Tucson's largest school district canceled standardized state testing scheduled for Monday, Tuesday and Wednesday and instead will hold regular classes, after enactment Friday of a law eliminating the exam requirement.
Students throughout the state have been preparing for the test, Arizona's Instrument to Assess Standards or AIMS.
But emergency legislation signed into law Friday eliminates the requirement that students pass a standardized test to graduate from high school. The law applies to those graduating between 2015 and 2018.
"We think it would make sense that at a time when our state assessments and our standards are currently in flux that our high school students would not be required to pass a statewide standardized test," said Ricky Hernandez, with the Pima County School Superintendent's Office.
The Arizona Legislature passed the bill, and though Gov. Doug Ducey was out of state, he asked Secretary of State Michele Reagan to sign it.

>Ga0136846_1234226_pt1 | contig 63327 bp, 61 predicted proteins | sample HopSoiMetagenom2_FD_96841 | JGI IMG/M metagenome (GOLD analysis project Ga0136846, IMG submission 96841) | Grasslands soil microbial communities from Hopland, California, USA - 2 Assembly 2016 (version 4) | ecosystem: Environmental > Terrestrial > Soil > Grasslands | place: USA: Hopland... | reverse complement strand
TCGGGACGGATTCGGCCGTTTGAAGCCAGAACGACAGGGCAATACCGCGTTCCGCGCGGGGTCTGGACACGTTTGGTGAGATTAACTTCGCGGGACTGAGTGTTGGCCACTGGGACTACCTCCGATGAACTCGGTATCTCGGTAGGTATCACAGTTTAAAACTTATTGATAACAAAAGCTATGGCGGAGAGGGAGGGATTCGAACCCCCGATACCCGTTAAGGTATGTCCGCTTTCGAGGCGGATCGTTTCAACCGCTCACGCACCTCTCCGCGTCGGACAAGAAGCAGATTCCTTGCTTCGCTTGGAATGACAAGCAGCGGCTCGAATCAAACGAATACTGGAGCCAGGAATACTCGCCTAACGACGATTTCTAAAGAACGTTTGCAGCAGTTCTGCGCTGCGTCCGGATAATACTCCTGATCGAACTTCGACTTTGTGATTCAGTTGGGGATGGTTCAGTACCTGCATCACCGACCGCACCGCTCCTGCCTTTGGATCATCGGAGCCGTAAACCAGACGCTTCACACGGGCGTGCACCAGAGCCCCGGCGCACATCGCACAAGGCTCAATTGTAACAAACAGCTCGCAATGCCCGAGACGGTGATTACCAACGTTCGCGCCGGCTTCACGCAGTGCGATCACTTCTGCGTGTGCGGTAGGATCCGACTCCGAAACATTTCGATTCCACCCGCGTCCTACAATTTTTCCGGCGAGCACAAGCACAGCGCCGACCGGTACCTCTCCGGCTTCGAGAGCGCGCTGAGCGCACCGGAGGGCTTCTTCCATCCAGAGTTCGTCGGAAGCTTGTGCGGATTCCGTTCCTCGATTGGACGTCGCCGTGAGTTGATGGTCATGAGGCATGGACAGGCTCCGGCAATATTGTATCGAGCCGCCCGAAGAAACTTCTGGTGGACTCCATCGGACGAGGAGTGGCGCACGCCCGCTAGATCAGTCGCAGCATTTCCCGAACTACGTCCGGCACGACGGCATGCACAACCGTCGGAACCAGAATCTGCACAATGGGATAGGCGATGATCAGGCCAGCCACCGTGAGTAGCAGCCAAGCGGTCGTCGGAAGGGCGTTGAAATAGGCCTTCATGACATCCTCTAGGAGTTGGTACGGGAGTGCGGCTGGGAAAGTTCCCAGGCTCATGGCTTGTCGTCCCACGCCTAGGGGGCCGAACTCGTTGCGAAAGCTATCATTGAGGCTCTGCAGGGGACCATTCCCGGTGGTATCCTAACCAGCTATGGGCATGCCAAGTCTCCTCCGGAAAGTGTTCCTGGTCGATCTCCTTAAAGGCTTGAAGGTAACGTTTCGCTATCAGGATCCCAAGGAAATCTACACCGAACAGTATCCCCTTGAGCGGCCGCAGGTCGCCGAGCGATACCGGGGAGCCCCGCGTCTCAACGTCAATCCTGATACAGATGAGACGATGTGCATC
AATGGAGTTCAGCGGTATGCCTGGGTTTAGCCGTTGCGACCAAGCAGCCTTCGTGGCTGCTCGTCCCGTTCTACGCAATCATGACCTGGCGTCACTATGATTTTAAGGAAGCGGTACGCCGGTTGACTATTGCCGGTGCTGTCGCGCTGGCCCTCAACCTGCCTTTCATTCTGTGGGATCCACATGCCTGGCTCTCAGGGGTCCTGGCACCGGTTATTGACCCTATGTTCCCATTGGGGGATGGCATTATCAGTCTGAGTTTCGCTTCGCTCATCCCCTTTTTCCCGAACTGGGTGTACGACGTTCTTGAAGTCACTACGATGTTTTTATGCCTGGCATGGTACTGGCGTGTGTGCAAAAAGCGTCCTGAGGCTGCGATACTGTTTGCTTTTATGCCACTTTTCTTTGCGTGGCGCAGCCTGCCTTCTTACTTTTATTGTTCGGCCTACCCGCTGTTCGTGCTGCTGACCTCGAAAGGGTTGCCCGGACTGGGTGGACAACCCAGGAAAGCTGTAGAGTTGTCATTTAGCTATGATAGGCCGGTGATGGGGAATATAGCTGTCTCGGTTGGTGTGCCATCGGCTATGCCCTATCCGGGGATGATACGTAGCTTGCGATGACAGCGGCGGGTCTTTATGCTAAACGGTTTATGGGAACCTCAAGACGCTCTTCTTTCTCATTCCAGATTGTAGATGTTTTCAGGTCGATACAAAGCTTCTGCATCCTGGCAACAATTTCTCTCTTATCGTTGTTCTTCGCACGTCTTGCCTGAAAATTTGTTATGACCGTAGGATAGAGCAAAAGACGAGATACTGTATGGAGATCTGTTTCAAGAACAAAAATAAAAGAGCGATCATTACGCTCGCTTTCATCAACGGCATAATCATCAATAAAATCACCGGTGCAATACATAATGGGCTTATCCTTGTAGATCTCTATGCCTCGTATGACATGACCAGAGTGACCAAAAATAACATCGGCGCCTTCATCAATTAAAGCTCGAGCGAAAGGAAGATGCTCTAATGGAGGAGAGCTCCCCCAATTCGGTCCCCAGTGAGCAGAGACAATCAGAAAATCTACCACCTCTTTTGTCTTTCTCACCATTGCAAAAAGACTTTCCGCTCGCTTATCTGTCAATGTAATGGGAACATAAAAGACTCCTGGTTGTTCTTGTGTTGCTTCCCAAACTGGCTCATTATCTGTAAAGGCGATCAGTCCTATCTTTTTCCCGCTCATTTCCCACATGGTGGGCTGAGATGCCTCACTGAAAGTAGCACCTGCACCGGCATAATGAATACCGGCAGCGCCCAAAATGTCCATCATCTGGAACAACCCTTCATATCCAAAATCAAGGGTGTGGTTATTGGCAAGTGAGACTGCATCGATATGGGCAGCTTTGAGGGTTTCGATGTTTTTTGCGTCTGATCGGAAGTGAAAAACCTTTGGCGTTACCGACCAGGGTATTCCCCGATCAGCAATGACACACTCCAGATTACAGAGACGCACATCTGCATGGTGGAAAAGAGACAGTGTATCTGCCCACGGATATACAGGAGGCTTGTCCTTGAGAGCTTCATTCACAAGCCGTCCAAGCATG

"Signing the bill today provides certainty to our public schools that the assessment need not take place and assures parents and teachers that this assessment does not impact graduation requirements," Ducey wrote Friday.
When the governor is away, the secretary of state becomes the state's top official. Reagan followed through with Ducey's wishes, and the law went into effect Friday.
Statewide testing for AIMS, was scheduled to begin Monday, and Ducey told Reagan that's what prompted the rush to sign the bill.
Testing will still be available for "those students wishing to take AIMS for scholarship eligibility or other personal reasons," according to a news release from the Arizona Department of Education.
"I congratulate the Legislature and Gov. Ducey for removing this vestige of high stakes testing," said Diane Douglas, Arizona's superintendent of public instruction, in the news release.
The only state test that students will be required to pass to graduate is the civics exam Ducey signed into law last month. These are the only bills he has signed so far.